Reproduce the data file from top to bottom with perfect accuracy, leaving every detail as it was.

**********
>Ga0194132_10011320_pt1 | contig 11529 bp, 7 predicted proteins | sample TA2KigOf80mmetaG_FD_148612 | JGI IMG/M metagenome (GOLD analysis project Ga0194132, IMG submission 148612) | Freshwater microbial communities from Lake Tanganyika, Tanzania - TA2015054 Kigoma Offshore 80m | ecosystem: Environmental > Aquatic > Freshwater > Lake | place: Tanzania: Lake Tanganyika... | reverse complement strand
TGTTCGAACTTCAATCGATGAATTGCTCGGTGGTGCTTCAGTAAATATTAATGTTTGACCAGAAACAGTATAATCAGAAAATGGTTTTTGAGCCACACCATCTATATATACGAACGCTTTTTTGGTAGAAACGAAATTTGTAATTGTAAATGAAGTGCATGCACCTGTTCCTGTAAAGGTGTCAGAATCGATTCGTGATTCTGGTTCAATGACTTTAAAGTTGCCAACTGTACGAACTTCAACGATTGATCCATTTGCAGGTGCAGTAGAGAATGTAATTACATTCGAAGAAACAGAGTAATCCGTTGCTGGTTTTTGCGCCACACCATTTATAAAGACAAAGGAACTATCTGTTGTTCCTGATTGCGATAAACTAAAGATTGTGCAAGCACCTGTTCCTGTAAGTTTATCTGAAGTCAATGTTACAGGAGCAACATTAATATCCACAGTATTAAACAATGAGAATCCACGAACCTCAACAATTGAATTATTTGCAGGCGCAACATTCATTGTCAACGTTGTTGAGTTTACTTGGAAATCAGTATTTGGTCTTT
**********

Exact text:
>Ga0194132_10011320_pt1 | contig 11529 bp, 7 predicted proteins | sample TA2KigOf80mmetaG_FD_148612 | JGI IMG/M metagenome (GOLD analysis project Ga0194132, IMG submission 148612) | Freshwater microbial communities from Lake Tanganyika, Tanzania - TA2015054 Kigoma Offshore 80m | ecosystem: Environmental > Aquatic > Freshwater > Lake | place: Tanzania: Lake Tanganyika... | reverse complement strand
TGTTCGAACTTCAATCGATGAATTGCTCGGTGGTGCTTCAGTAAATATTAATGTTTGACCAGAAACAGTATAATCAGAAAATGGTTTTTGAGCCACACCATCTATATATACGAACGCTTTTTTGGTAGAAACGAAATTTGTAATTGTAAATGAAGTGCATGCACCTGTTCCTGTAAAGGTGTCAGAATCGATTCGTGATTCTGGTTCAATGACTTTAAAGTTGCCAACTGTACGAACTTCAACGATTGATCCATTTGCAGGTGCAGTAGAGAATGTAATTACATTCGAAGAAACAGAGTAATCCGTTGCTGGTTTTTGCGCCACACCATTTATAAAGACAAAGGAACTATCTGTTGTTCCTGATTGCGATAAACTAAAGATTGTGCAAGCACCTGTTCCTGTAAGTTTATCTGAAGTCAATGTTACAGGAGCAACATTAATATCCACAGTATTAAACAATGAGAATCCACGAACCTCAACAATTGAATTATTTGCAGGCGCAACATTCATTGTCAACGTTGTTGAGTTTACTTGGAAATCAGTATTTGGTCTTT